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Paul Monette

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February 19, 1995 | ROBERT DAWIDOFF, Robert Dawidoff is a professor of history at the Claremont Graduate School
Paul Monette died last week after a valiant struggle with AIDS. He will be remembered by the reading and writing public for changing the way we thought about AIDS and about being gay and lesbian. He will also be remembered as a courageous writer who took heart from his talent and redeemed catastrophe in the way that artists can. For from Monette's writing we learn that the worst that life can bring can be transformed into lasting writing, full of feeling and experience and wisdom.
ARTICLES BY DATE
NEWS
June 14, 1998 | David Chute
Monte Bramer's "Paul Monette: The Brink of Summer's End" is a powerful record of a life devoted stubbornly, even heroically, to self-expression. An openly gay poet and novelist ("The Long Shot"), Monette (pictured) won a National Book Award in 1992 for his memoir "Becoming a Man: Half a Life Story." "I'm not dying of AIDS," Monette insists. "I'm dying of homophobia." In this film, and in the most literal possible sense, we can see where Paul Monette was coming from (KCET Friday at 9 p.m.).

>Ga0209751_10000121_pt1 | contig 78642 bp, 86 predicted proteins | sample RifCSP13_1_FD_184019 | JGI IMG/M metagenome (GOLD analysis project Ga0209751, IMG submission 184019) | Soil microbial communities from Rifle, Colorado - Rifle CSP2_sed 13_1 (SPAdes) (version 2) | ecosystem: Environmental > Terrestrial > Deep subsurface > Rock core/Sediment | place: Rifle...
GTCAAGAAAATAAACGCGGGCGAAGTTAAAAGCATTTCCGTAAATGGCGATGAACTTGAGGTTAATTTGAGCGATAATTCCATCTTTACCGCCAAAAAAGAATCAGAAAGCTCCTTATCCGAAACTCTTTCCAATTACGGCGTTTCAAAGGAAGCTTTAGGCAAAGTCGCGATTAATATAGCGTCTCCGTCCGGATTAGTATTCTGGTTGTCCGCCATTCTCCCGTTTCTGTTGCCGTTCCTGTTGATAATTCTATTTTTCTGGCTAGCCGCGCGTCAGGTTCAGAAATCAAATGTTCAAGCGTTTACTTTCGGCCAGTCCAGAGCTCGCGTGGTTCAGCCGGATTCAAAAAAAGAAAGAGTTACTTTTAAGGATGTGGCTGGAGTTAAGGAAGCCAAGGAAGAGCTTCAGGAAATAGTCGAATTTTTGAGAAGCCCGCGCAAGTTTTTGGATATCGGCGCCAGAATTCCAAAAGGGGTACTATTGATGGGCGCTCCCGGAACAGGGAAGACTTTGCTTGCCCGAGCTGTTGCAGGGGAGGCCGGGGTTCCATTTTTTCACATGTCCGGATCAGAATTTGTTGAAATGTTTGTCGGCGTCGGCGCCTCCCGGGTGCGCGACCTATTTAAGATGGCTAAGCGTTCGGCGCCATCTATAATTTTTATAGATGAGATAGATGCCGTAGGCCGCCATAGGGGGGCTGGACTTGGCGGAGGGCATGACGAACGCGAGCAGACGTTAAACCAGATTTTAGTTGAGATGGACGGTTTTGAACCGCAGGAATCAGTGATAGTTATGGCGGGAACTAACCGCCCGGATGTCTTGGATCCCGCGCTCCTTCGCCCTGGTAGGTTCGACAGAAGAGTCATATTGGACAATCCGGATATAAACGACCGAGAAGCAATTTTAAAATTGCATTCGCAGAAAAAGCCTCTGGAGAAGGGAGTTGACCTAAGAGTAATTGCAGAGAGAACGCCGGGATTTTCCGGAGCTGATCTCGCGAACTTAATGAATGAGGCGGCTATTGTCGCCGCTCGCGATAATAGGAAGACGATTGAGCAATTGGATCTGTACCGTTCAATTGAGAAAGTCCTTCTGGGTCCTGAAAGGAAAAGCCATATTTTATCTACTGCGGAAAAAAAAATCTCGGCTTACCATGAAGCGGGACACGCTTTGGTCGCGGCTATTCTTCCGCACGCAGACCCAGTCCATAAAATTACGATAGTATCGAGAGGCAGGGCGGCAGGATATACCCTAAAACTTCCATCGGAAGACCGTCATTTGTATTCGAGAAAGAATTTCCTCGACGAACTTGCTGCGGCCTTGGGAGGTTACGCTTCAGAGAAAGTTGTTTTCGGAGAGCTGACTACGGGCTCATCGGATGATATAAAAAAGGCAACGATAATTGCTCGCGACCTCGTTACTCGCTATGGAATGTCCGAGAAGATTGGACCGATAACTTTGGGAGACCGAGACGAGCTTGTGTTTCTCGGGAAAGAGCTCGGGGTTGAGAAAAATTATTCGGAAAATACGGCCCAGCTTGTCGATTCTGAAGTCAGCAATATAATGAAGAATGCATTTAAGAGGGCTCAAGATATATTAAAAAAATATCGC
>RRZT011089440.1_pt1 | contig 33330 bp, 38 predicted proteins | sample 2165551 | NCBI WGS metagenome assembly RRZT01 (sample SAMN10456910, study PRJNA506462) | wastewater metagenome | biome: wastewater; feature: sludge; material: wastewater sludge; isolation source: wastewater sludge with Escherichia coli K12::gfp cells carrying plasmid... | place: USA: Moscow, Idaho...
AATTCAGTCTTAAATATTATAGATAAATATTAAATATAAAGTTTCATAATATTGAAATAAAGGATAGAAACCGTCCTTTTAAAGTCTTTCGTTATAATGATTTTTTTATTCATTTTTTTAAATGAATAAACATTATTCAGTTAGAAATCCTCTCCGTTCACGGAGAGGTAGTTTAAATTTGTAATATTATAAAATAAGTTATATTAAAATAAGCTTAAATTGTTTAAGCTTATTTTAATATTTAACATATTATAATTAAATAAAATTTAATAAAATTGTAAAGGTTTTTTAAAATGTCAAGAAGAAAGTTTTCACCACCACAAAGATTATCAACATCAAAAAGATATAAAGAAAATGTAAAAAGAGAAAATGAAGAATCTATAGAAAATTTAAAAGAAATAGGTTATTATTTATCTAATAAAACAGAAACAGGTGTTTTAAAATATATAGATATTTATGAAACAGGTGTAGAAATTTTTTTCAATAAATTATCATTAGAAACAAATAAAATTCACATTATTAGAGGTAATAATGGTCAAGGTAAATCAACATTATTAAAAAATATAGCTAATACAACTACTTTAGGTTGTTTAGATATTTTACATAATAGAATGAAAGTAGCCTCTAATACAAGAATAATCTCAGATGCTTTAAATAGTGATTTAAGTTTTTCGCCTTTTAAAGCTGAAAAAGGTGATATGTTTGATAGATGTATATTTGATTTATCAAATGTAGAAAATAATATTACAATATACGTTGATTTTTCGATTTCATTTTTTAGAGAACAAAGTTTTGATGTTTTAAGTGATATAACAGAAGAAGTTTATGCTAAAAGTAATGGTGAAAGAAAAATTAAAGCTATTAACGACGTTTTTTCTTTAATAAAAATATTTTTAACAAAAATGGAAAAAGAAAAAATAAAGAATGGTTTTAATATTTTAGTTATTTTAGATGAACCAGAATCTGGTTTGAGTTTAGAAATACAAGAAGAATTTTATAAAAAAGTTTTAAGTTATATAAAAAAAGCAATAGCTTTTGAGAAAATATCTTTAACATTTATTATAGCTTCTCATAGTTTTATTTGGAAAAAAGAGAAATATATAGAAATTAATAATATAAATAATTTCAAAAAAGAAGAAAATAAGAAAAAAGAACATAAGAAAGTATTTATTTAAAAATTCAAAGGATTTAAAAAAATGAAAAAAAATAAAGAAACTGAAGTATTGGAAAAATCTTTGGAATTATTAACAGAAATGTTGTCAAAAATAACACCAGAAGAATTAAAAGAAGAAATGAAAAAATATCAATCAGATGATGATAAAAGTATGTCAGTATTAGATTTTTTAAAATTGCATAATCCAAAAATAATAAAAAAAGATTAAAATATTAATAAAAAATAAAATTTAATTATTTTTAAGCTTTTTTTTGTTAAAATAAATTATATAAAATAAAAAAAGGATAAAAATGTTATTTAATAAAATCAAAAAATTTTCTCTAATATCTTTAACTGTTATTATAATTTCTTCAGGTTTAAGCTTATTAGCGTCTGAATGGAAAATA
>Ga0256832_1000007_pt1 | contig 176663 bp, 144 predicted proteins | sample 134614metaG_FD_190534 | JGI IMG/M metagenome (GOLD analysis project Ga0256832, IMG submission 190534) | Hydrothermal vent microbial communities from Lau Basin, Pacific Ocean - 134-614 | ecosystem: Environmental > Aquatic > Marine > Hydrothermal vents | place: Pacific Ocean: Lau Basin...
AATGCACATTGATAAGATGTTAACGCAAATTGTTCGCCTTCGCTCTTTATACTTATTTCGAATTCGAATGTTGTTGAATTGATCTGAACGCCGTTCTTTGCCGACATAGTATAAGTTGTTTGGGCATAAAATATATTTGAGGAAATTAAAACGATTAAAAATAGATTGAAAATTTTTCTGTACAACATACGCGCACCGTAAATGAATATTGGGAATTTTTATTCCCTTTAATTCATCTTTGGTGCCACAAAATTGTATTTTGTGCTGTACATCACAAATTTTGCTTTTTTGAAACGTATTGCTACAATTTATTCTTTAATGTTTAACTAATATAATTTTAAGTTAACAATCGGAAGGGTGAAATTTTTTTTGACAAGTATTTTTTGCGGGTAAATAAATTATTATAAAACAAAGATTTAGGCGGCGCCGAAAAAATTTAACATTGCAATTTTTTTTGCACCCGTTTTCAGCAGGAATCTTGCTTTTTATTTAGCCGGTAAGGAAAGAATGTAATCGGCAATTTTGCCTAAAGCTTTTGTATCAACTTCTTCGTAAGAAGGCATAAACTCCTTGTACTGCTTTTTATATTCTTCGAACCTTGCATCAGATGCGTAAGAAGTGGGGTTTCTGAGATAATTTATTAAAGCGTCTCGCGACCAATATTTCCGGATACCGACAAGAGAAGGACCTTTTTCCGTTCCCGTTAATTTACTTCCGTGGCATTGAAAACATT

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NEWS
June 14, 1998 | David Chute
Monte Bramer's "Paul Monette: The Brink of Summer's End" is a powerful record of a life devoted stubbornly, even heroically, to self-expression. An openly gay poet and novelist ("The Long Shot"), Monette (pictured) won a National Book Award in 1992 for his memoir "Becoming a Man: Half a Life Story." "I'm not dying of AIDS," Monette insists. "I'm dying of homophobia." In this film, and in the most literal possible sense, we can see where Paul Monette was coming from (KCET Friday at 9 p.m.).
ENTERTAINMENT
May 22, 1998 | DAVID CHUTE, SPECIAL TO THE TIMES
It is sometimes difficult, and perhaps even wrongheaded, to cling to normal critical standards when judging documentaries. The complex force of something real can be overpowering, even when the best that can be said is that the filmmaker doesn't impose himself between the viewer and the material. Monte Bramer's "Paul Monette: The Brink of Summer's End" is a case in point.
NEWS
February 18, 1995
A memorial service for Paul Monette, the first person with AIDS to win a National Book Award, is scheduled for 10 a.m. Sunday at the Directors Guild of America, at Sunset Boulevard and Fairfax Avenue. The writer died of complications from AIDS on Feb. 10 at age 49. He had requested that any memorial contributions be made to Starcross, a community for children with AIDS, at 34500 Annapolis Road, Annapolis, Calif. 95412.
ENTERTAINMENT
May 22, 1998 | DAVID CHUTE, SPECIAL TO THE TIMES
It is sometimes difficult, and perhaps even wrongheaded, to cling to normal critical standards when judging documentaries. The complex force of something real can be overpowering, even when the best that can be said is that the filmmaker doesn't impose himself between the viewer and the material. Monte Bramer's "Paul Monette: The Brink of Summer's End" is a case in point.